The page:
Overall Conclusions

The Physics Laboratory of the National Institute of Standards and Technology is a unique and essential asset within an institute that is also unique and essential. The laboratory provides unduplicated services and technology to business, industry, medicine, academia, and other government agencies in areas of commerce, transportation, communication, defense, science, and research. In parallel with these responsibilities, it carries out a research program, in many instances the only such research in the United States or the world, designed to continually improve and expand its capabilities to maintain the leadership position of the laboratory, NIST, and the nation.

The overall quality and productivity of the laboratory are comparable with or better than that of other peer institutions worldwide, an accomplishment achieved in a environment that is smaller in both size and funding than most national and agency laboratories. The success of the program, its relevance, and the quality of the work are highlighted by the Nobel Prizes in physics awarded to three of its staff during the past decade, an accomplishment not duplicated by much larger and more heavily funded government laboratories or academic research institutions. Such honors should be taken as an affirmation of the importance and success of the overall standards, services, and research being performed within this laboratory and provided nationwide and worldwide, as well as an acknowledgment of the unique and relevant accomplishments of the Nobel laureates themselves. It is worth noting that the research on which the three awards were based is directly related to improvements in measurements and standards.

The Physics Laboratory performed its duties in an outstanding manner at a time when international technologies and industries are becoming more and more competitive. The international climate warrants strong support of the laboratory to rapidly and effectively address major issues with regard to staffing, infrastructure, equipment, and information technology security.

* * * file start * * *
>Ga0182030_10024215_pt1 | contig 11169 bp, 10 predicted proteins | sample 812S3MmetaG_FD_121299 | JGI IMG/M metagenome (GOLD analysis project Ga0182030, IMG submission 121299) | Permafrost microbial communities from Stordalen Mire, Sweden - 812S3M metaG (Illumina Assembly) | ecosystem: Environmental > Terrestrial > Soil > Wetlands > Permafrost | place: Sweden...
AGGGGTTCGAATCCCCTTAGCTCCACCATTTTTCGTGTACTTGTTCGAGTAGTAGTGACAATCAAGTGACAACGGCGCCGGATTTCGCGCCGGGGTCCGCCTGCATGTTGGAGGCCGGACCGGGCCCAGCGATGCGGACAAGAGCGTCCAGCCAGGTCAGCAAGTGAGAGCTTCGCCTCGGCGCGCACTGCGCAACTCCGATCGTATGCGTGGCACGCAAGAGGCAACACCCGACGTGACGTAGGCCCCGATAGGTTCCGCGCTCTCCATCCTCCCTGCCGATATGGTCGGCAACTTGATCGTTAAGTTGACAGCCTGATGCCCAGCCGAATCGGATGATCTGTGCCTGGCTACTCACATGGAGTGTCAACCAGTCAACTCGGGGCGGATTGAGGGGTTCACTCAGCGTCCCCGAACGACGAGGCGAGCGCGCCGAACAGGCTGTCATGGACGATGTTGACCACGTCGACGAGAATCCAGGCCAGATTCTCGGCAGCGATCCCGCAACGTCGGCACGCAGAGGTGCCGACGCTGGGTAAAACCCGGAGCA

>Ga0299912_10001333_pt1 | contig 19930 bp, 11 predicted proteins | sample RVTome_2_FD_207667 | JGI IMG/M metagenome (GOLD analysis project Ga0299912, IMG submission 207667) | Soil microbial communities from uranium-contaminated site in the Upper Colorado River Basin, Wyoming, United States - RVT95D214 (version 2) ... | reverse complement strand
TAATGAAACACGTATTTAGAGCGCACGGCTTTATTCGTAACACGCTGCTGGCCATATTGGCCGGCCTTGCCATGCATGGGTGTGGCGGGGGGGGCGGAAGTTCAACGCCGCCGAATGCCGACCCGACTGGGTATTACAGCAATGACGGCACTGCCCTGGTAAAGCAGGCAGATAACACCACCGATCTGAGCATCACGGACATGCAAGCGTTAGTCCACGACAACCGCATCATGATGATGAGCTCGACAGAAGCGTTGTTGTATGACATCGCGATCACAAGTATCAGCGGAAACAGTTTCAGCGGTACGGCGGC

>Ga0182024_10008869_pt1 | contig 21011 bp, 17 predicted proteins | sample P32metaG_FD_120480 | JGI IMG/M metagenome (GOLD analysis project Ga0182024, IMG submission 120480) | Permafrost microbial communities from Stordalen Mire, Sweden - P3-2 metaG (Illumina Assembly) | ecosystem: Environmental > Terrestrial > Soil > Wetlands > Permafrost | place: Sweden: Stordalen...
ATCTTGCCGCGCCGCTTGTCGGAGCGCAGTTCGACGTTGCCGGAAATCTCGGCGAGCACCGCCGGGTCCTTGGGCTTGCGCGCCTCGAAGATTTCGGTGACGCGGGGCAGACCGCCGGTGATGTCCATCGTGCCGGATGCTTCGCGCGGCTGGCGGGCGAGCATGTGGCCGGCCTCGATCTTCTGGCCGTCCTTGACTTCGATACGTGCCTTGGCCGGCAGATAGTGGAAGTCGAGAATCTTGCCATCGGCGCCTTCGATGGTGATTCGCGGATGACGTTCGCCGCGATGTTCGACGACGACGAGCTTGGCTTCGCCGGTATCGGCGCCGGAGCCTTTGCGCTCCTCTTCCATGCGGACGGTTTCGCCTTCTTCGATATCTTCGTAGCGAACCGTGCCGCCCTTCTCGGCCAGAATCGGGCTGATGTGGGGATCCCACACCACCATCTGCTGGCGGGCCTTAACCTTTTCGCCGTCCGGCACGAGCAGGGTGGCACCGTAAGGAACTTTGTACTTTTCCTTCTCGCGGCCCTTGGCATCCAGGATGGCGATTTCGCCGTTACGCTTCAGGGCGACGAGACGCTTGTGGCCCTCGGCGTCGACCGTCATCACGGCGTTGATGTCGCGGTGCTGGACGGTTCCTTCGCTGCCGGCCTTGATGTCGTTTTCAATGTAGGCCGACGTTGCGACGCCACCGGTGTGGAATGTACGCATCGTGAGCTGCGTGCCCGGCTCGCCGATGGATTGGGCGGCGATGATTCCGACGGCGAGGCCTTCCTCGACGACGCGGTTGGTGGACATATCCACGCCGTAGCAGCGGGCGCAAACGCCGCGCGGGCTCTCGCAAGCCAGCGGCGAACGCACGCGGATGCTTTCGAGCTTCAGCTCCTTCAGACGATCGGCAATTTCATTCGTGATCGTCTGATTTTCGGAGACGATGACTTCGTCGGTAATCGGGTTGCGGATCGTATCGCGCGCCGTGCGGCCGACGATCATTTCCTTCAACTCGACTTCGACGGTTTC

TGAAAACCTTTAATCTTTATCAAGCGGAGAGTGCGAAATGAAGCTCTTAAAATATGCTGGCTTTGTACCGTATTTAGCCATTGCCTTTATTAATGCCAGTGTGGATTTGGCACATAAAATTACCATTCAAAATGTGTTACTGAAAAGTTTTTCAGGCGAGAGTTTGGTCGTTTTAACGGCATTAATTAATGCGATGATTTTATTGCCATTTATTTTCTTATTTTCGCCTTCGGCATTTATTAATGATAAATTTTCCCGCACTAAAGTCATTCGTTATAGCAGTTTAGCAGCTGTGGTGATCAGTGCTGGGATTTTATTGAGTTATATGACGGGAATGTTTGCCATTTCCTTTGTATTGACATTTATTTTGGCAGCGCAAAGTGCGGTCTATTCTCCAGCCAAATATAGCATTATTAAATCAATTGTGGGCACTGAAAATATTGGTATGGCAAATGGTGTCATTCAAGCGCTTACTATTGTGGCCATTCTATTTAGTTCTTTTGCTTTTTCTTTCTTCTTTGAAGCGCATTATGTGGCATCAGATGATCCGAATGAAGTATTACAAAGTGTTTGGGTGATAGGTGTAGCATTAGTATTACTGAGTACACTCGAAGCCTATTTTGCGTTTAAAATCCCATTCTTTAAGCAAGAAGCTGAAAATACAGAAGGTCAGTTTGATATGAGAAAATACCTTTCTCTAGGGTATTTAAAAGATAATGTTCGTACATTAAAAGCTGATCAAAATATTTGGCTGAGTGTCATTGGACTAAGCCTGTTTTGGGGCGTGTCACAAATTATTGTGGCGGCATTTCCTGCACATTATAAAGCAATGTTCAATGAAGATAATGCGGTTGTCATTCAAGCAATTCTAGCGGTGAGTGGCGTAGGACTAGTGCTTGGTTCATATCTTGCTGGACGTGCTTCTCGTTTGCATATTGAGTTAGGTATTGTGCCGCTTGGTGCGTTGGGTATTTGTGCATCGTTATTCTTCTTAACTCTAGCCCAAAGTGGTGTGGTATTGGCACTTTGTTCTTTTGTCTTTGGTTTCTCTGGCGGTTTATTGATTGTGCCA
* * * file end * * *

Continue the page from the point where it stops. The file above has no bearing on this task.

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Overall Conclusions The Physics Laboratory of the National Institute of Standards and Technology is a unique and essential asset within an institute that is also unique and essential. The laboratory provides unduplicated services and technology to business, industry, medicine, academia, and other government agencies in areas of commerce, transportation, communication, defense, science, and research. In parallel with these responsibilities, it carries out a research program, in many instances the only such research in the United States or the world, designed to continually improve and expand its capabilities to maintain the leadership position of the laboratory, NIST, and the nation. The overall quality and productivity of the laboratory are comparable with or better than that of other peer institutions worldwide, an accomplishment achieved in a environment that is smaller in both size and funding than most national and agency laboratories. The success of the program, its relevance, and the quality of the work are highlighted by the Nobel Prizes in physics awarded to three of its staff during the past decade, an accomplishment not duplicated by much larger and more heavily funded government laboratories or academic research institutions. Such honors should be taken as an affirmation of the importance and success of the overall standards, services, and research being performed within this laboratory and provided nationwide and worldwide, as well as an acknowledgment of the unique and relevant accomplishments of the Nobel laureates themselves. It is worth noting that the research on which the three awards were based is directly related to improvements in measurements and standards. The Physics Laboratory performed its duties in an outstanding manner at a time when international technologies and industries are becoming more and more competitive. The international climate warrants strong support of the laboratory to rapidly and effectively address major issues with regard to staffing, infrastructure, equipment, and information technology security. 58